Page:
• RRR posters were featured in the Art Gallery of Ontario’s “First Thursday” event.
  • Chatelaine profiled Lianne Charlie’s contribution to RRR in their “Resistance 150” piece.

RRR posters were featured in a number of magazines, including Canadian Dimension, Briarpatch, and Our Times.

Erica Violet Lee’s poster was included in RRR contributor Crystal Fraser and Sara Komarnisky’s 150 Acts of Reconciliation for the Last 150 Days of Canada 150. The 150 Acts of Reconciliation poster was designed by RRR contributor Lianne Charlie.

Rabble.ca showcased RRR.

  • On December 28, 2017 RRR was profiled in an article on CBC and on “The World at 6” (radio, clip starts at 23:15) and CBC broadcasts (TV) across the country (clips starts at 13:50).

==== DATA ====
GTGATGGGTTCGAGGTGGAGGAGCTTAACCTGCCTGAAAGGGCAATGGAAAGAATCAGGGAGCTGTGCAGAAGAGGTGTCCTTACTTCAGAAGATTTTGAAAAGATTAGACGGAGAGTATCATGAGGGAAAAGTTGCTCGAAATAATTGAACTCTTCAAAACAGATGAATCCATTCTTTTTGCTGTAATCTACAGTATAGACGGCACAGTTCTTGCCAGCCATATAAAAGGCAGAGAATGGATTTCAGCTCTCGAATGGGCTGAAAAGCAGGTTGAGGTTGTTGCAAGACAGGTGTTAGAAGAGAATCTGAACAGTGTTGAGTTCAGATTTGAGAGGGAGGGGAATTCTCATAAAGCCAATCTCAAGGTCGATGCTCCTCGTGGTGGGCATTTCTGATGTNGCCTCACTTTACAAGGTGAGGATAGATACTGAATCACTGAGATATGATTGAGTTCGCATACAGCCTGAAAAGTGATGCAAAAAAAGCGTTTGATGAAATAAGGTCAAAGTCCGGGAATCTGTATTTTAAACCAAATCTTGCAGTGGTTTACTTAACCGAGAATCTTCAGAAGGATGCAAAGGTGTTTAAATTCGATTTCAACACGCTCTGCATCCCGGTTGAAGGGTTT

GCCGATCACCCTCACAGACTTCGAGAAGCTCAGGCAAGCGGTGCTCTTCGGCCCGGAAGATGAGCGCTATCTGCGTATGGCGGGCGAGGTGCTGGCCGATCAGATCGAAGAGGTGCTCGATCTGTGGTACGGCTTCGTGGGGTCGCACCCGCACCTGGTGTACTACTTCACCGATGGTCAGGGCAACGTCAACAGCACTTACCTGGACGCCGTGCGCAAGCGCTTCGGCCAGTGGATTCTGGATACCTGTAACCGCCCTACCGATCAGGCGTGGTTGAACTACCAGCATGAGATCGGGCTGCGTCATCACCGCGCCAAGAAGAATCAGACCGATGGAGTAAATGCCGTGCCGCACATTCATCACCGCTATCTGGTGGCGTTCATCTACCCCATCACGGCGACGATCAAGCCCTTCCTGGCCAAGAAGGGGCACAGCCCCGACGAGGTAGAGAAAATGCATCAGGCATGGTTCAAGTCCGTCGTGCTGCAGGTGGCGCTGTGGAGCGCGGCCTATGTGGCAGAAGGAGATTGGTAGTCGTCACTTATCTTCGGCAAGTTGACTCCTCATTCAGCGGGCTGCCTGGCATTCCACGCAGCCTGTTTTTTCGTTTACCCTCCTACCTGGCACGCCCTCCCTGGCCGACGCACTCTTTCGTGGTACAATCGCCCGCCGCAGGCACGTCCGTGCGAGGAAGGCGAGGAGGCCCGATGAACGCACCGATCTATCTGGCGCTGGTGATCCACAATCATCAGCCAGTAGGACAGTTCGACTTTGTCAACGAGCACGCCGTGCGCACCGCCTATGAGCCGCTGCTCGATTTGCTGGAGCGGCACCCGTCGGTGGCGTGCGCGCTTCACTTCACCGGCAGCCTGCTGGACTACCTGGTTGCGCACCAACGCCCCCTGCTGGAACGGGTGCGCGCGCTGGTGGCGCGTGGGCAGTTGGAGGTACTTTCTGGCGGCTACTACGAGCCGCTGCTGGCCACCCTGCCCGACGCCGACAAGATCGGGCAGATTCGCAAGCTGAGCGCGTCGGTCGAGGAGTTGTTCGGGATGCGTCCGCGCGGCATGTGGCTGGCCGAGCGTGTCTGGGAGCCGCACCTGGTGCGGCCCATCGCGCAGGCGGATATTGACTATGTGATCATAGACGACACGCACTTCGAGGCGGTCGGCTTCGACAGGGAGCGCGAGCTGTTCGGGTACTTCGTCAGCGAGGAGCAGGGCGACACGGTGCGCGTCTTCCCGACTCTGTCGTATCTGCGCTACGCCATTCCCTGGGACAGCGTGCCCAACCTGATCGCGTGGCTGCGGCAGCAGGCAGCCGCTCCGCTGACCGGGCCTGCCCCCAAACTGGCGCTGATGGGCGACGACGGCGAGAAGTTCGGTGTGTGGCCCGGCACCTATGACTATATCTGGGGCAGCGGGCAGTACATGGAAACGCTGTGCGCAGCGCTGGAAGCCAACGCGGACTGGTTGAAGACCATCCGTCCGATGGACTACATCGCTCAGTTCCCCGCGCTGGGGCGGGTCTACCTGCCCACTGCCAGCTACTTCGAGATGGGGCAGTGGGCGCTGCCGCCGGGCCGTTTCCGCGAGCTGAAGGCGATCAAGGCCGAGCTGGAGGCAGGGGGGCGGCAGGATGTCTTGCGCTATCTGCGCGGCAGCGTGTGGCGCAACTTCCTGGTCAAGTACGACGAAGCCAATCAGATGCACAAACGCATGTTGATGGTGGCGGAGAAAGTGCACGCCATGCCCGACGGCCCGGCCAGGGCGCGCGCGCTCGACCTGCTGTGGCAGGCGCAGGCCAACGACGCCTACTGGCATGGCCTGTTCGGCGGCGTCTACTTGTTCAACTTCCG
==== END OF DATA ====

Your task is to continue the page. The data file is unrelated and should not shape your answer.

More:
We are heartened by all of the attention that the posters have received. It shows that people want to have challenging conversations about history.

Moreover, we have enjoyed working with and learning from the incredibly talented artists, activists, and academics who have contributed to the project. Changing the world, like art, is a fiercely collaborative project, and we like it that way!

Although Canada 150 is almost over, we envisioned RRR as something that would continue beyond this year. To that end, stay tuned for a special announcement in 2018!

For now, we thank everyone for their support over the past twelve months and wish you all a happy new year. Keep on remembering, resisting, and redrawing the world with an eye to changing it for the better!

In love and solidarity,


*Note: Remember | Resist | Redraw, of course, was only one of many initiatives during Canada 150. For some of our favourites see: